University of Tasmania
Smallbon_whole_thesis.pdf (1.84 MB)

The influence of crop nutrition on the quality of onion bulbs destined for export markets

Download (1.84 MB)
posted on 2023-05-27, 08:56 authored by Smallbon, TR
The key export onion markets demand consistent supply of high-quality bulbs with long storage life from Tasmania. Supplying these market requirements challenges our body of knowledge relating to bulb quality. This study sought to address the potential links between crop nutrition and bulb quality by surveying thirty-four commercial onion crops across seven soil types. Plant tissue concentrations were recorded through key growth and development stages from two true leaf to harvest. These results were then related to yield and bulb quality attributes through multivariate analyses. The findings were compared with existing literature on onion bulb production and in many cases, provides new information on elemental tissue concentrations at a number of growth stages not previously reported. The survey established linkages between element concentration in plant tissue and bulb quality, particularly apropos to skin loss. Here a relationship of bulb moisture content below 87.6% together with tissue concentrations of molybdenum lower than 0.047 ppm was associated with a decrease in skin loss. In contrast, nitrate levels greater than 20 ppm were associated with higher levels of skin loss and this effect was exacerbated if bulb tissue sulphur concentrations also exceeded 0.34%. Expanding on the quality linkages established from the initial survey, factorial experiments were then undertaken across four sites with two cultivars to explore the interaction of applied sulphur, molybdenum and nitrogen on onion plant elemental composition and bulb skin loss. Bulb robustness was assessed by subjecting harvested bulbs to multiple handling assessments over a five-month period. Amending the base fertiliser programme with ammonium sulphate increased sulphur concentrations in the bulb tissue of both cultivars, and nitrogen levels in Regular Creamgold. Supplementation with foliar applied molybdenum also increased concentrations of this element within this cultivar. This study has complemented existing knowledge and added new data for some onion growth stages not previously reported. This improves scientific understanding of the range of nutritional element concentrations found in high yielding onion crops and has provided evidence that consideration of plant nutrition not only applies to crop yield, but also to the quality of the onion bulbs produced.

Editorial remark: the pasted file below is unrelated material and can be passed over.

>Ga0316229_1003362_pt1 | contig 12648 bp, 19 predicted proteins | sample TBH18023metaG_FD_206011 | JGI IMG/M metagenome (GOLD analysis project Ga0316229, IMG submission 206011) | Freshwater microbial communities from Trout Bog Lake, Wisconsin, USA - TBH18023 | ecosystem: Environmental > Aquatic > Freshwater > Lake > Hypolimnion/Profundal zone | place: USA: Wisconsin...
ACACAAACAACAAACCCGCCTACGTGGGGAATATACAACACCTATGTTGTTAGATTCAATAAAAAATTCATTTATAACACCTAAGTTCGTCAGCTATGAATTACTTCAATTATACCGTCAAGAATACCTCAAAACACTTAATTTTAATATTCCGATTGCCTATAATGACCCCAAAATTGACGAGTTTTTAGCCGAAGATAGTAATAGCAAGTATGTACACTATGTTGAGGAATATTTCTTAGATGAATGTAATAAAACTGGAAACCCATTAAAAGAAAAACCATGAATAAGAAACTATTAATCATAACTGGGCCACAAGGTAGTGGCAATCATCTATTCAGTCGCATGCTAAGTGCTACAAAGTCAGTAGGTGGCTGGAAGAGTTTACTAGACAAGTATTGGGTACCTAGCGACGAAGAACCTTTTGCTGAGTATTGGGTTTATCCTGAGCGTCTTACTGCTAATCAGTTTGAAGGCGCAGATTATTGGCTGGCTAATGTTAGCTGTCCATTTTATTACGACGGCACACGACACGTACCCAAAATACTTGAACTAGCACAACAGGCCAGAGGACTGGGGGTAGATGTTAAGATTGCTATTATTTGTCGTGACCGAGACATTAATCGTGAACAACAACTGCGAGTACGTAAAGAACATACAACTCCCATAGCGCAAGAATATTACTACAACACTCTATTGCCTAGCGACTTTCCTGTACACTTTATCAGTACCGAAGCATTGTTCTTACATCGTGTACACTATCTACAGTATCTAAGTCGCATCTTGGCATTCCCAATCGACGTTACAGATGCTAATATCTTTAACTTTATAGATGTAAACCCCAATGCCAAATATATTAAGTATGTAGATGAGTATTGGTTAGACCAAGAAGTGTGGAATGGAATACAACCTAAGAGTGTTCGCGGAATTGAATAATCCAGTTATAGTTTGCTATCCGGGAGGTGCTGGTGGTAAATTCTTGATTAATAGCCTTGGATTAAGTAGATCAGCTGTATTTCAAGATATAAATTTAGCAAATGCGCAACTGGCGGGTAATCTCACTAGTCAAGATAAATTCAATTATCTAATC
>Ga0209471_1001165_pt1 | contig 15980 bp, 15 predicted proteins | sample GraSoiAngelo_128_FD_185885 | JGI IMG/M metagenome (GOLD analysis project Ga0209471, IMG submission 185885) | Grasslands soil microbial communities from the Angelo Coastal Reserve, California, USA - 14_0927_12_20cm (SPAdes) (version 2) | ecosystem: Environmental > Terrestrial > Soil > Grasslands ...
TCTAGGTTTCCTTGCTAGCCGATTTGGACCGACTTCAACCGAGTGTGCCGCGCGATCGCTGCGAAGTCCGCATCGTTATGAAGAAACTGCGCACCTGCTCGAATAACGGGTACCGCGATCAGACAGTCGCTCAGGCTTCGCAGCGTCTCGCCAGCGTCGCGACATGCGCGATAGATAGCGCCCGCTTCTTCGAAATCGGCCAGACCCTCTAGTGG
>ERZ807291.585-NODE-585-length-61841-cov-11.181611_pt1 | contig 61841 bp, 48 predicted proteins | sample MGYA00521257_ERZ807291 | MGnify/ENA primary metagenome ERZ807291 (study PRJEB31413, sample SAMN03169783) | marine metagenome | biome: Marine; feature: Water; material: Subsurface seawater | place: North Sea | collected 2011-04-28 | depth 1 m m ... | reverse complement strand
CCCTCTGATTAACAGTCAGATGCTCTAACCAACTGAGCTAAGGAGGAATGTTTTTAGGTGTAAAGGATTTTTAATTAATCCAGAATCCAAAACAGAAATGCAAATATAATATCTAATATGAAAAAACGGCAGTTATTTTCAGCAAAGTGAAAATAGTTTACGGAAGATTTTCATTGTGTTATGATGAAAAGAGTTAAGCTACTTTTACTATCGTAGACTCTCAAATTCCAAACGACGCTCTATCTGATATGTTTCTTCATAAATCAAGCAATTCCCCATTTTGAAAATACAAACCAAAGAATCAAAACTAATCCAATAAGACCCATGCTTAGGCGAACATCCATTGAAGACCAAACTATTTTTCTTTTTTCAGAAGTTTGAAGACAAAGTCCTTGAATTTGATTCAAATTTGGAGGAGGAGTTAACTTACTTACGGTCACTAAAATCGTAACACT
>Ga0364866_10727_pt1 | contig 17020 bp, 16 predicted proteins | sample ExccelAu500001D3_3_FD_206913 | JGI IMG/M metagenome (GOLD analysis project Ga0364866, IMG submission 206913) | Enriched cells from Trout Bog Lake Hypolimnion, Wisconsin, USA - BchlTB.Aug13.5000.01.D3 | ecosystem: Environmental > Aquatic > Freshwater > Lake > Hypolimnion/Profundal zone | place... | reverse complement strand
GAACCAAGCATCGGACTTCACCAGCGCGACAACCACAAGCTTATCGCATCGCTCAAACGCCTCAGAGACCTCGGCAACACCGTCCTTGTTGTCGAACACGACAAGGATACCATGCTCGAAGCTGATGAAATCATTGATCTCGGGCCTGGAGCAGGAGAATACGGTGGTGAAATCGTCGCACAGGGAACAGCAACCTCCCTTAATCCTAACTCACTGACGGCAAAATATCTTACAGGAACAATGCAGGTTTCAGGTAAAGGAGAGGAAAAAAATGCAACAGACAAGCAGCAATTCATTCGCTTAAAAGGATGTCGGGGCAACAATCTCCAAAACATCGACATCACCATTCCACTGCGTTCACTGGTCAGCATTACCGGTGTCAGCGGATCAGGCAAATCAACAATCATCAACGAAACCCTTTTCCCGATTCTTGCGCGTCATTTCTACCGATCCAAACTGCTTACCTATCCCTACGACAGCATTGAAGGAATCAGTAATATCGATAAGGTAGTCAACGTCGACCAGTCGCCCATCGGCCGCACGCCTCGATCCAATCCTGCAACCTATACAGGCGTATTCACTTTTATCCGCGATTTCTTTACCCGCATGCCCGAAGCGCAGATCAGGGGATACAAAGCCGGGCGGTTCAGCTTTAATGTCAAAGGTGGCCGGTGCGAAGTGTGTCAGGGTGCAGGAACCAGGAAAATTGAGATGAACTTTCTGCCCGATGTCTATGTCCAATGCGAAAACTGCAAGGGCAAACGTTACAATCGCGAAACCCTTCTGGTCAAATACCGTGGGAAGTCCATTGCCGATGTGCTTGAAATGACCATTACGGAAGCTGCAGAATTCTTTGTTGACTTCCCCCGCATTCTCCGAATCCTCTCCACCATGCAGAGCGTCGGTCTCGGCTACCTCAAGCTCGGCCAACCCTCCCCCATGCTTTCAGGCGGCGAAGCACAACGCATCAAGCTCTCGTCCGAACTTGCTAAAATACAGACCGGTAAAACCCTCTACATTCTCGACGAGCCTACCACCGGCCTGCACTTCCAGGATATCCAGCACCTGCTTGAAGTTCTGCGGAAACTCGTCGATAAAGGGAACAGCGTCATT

Publication status

  • Unpublished

Rights statement

Copyright 2018 the author

Repository Status

  • Open

Usage metrics

    Thesis collection


    No categories selected


    Ref. manager